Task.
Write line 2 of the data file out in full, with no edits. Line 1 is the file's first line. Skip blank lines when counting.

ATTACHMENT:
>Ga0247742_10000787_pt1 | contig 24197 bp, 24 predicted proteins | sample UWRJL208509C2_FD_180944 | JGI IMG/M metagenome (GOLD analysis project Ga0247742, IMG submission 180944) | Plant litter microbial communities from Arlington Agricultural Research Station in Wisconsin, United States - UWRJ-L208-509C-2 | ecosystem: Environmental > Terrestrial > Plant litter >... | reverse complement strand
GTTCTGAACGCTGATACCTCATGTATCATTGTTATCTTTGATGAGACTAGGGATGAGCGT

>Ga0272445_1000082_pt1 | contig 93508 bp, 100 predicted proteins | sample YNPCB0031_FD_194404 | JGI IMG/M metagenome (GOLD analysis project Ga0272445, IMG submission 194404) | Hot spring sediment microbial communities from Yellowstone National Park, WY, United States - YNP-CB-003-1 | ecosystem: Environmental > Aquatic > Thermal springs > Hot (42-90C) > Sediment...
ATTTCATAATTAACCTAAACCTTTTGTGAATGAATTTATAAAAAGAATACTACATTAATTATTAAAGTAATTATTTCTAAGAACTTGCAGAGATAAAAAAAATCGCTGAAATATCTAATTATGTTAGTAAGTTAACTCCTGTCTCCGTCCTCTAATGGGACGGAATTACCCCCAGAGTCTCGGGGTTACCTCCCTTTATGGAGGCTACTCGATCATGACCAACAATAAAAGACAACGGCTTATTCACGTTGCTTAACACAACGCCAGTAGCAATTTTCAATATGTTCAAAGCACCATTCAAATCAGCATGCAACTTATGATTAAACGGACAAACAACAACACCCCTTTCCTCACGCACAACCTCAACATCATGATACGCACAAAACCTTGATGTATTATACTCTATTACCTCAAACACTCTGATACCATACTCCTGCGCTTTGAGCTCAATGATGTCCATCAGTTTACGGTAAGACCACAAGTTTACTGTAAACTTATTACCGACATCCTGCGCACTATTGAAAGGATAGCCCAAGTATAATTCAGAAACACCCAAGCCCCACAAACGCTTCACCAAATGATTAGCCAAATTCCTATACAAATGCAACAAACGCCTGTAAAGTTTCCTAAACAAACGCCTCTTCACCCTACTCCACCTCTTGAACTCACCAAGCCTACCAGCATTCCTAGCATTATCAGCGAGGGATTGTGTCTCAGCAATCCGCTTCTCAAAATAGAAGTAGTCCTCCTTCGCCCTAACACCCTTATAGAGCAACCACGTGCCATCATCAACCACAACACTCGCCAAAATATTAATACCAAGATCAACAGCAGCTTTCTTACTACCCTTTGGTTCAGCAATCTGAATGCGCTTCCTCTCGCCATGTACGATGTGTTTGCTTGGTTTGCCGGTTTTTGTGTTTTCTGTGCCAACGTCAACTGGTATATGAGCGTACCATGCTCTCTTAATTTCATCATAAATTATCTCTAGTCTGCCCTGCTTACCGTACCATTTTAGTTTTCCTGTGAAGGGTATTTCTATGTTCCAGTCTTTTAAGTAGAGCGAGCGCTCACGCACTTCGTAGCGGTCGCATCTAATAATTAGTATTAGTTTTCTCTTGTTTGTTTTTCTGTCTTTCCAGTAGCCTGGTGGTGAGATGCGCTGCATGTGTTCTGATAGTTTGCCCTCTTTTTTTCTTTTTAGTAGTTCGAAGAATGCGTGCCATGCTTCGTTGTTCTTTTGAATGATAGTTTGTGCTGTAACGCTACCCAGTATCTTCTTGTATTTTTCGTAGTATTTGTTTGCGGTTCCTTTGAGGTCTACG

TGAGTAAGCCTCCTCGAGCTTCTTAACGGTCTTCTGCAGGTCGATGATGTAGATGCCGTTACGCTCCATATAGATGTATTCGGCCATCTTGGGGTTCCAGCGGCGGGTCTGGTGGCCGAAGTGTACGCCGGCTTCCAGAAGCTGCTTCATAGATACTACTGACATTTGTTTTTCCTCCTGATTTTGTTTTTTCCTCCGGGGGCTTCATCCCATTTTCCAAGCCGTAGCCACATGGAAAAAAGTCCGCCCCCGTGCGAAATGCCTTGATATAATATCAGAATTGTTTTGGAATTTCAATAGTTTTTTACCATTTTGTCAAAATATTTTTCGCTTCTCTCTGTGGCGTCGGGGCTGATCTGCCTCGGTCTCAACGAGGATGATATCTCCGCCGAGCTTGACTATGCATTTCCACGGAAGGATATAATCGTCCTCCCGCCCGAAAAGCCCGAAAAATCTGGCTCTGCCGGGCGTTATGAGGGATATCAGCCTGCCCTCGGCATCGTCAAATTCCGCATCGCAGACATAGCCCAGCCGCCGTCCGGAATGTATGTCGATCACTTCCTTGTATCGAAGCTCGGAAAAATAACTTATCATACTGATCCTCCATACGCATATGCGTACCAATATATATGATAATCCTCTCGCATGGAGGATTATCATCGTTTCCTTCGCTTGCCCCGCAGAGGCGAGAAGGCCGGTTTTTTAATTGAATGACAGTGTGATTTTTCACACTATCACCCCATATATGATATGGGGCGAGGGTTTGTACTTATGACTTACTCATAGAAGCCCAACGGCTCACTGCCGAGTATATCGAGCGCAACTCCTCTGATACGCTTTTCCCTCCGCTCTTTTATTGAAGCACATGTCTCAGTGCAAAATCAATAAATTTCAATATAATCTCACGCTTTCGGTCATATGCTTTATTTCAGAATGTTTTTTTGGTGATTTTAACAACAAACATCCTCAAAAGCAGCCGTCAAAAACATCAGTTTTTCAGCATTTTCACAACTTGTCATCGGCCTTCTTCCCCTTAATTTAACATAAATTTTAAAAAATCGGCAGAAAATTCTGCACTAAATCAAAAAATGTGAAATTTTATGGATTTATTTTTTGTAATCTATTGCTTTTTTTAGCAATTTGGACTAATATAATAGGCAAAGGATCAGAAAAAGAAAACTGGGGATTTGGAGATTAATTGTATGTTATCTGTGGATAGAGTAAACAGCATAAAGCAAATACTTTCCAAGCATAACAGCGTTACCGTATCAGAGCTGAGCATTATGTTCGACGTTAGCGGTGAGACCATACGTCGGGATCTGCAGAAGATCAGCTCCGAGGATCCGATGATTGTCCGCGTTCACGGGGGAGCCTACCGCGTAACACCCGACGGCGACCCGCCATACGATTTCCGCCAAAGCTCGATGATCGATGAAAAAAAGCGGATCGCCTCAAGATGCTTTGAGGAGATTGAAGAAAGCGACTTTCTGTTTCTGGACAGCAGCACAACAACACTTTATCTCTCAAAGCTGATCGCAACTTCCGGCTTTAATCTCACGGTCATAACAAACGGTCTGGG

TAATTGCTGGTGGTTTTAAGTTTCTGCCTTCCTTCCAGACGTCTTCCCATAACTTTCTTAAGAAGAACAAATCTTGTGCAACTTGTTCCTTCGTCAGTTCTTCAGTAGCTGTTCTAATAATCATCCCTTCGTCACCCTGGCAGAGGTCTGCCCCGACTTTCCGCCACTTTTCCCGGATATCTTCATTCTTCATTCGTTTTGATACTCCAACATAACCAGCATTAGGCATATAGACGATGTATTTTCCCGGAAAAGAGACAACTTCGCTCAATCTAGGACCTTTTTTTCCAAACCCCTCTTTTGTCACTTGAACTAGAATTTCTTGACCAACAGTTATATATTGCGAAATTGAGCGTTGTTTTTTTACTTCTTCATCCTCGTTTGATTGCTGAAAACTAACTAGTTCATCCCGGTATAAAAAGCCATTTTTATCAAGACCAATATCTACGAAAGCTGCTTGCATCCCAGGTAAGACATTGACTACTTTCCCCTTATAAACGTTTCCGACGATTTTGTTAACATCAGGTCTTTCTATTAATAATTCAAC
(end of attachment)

GTTCTGAACGCTGATACCTCATGTATCATTGTTATCTTTGATGAGACTAGGGATGAGCGT